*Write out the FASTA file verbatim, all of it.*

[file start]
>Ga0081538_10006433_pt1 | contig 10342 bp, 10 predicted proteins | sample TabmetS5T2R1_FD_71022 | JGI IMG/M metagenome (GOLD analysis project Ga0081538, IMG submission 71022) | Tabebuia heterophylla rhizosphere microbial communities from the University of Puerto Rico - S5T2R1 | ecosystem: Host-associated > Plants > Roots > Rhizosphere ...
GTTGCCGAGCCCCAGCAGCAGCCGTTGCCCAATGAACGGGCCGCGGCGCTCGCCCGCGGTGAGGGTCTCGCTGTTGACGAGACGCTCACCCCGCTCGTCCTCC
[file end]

>Ga0081538_10006433_pt1 | contig 10342 bp, 10 predicted proteins | sample TabmetS5T2R1_FD_71022 | JGI IMG/M metagenome (GOLD analysis project Ga0081538, IMG submission 71022) | Tabebuia heterophylla rhizosphere microbial communities from the University of Puerto Rico - S5T2R1 | ecosystem: Host-associated > Plants > Roots > Rhizosphere ...
GTTGCCGAGCCCCAGCAGCAGCCGTTGCCCAATGAACGGGCCGCGGCGCTCGCCCGCGGTGAGGGTCTCGCTGTTGACGAGACGCTCACCCCGCTCGTCCTCC